Image courtesy of Dental Peeps

Wednesdays are known as hump days when we throw away Monday and Tuesdays and begin to get ready for the weekend. I’ve been fortunate enough to have all the time in the world to devote to my recovery. Today is day 108 of sobriety.

Since the start of my recovery I’ve been signed-off, quit my job, signed on to Universal Credit, deferred debt payments, sought help from the loc council, sought therapy and help from my GP and worked furiously as a Deliveroo rider to make up for my financial short comings and borrowed money from my family.

Help always appears when we hope for it, ask for it and keep trying

Firstly, I am so grateful for these things, being awarded discretionary payment by the local council, a COVID-19 hardship fund, a loving family who has supported me throughout and a grant for when I was unable to work due to self-isolation. And of course I am grateful for all the Deliveroo and Uber Eats customers throughout south London who have got me this far.

Sometimes things happen quickly, sometimes they happen slowly

12 Steps Literature

To my surprise, over the past few days I’ve been negotiating salary with my recruiter. And not only was my ask exceeded but I also got the job. I’m already planning in my head which causes to support, the few material things I’d like to buy, the debts I need to repay and the people from active addiction I owe something to.

Stop worrying about spending. Start to invest in people, outcomes, you.

I always believe in Karma, and throughout my recovery I’ve given what I can, changed to buying from charity shops and always put food into the food bank when visiting the local shop. I cannot expect anything but I can indirectly help someone else everyday.

Bearing in mind that since stopping smoking, drinking, drugging, paying for the apps and getting Uber’s everywhere I estimate I’ve saved £2,268 and that’s conservative.

Money Saving Expert, helping me restructure debts and become a savvy budget person.

I also handed over my financial matters. I was worried when asking for money that I’d wouldn’t get anything, that I was handing over my pride. I worried everytime I wasn’t getting orders to deliver. I was worried that I shouldn’t be eligible for these things and the at my disease meant that I wasn’t worthy of this stuff.

The thing is, it’s not my decision what I am eligible for and what I am not. It is not my decision what job I will get. It’s not my decision which grants I will get or what or when customers will order.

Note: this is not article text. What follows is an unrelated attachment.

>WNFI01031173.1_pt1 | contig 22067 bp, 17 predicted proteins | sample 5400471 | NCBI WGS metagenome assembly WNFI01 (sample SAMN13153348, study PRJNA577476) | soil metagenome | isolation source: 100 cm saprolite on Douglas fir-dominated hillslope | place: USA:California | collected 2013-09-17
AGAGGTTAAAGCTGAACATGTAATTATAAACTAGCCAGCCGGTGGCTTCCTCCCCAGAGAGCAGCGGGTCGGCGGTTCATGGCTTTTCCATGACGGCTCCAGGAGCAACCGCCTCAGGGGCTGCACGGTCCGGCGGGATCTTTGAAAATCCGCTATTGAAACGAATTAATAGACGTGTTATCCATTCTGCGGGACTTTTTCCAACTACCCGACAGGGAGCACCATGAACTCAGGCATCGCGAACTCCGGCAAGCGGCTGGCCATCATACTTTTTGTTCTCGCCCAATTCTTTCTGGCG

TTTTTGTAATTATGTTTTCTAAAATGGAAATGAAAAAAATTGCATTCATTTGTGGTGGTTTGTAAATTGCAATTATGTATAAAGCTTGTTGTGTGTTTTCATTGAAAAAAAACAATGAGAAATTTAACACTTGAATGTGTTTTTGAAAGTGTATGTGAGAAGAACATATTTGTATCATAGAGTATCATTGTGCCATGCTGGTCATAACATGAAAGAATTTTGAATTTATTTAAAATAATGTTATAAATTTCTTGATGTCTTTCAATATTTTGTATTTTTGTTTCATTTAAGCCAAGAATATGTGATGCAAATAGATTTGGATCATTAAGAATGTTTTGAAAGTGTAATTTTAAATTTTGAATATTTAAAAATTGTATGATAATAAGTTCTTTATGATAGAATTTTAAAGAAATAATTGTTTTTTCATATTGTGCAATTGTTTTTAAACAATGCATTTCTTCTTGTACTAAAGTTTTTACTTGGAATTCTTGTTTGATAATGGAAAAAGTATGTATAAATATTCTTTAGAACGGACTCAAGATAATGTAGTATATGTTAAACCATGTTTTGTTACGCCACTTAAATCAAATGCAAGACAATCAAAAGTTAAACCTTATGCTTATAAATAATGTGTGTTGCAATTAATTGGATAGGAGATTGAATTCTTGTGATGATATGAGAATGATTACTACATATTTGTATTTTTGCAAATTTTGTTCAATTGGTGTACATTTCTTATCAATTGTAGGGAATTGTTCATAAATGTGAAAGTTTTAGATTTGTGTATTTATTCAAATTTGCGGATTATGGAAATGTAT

Hand it over. Seek help. Stop worrying about money.

Everytime I turned on my rider app or applied for benefits or a job I handed the decision to my HP. And they delivered. They exceeded my expectations. Sometimes it happened quickly, sometimes it happened slowly. I didn’t get always what I wanted but what I needed and just when I needed it. I missed a bill but didn’t get charged due to an error in the system; a HP moment.

Every customer and penny is a blessing. Becoming a Deliveroo rider. Image courtesy Deliveroo.

I didn’t know I would be able to live 108 days without a main income on benefits which don’t really marry up to living costs.

I know that as we run up to Christmas there will be manny opportunities to give back and give all the gratitude back to everyone who has supported me so far.

Financial security has always been one of my biggest worries. It has led me to suicidal ideation before. The thing is no one was trying to kill me for owing money. That was me.

Money doesn’t make life happy, but it does make it easier.

Sober and the City, 2021

Money won’t make me happy. But it does make life easier and opens up all sorts of doors. I am also looking forward to giving back and returning from shrew to generous.

I handed over my financial matters, and sometimes slowly and sometimes quickly things happened. I was always given my needs and for this I am grateful.

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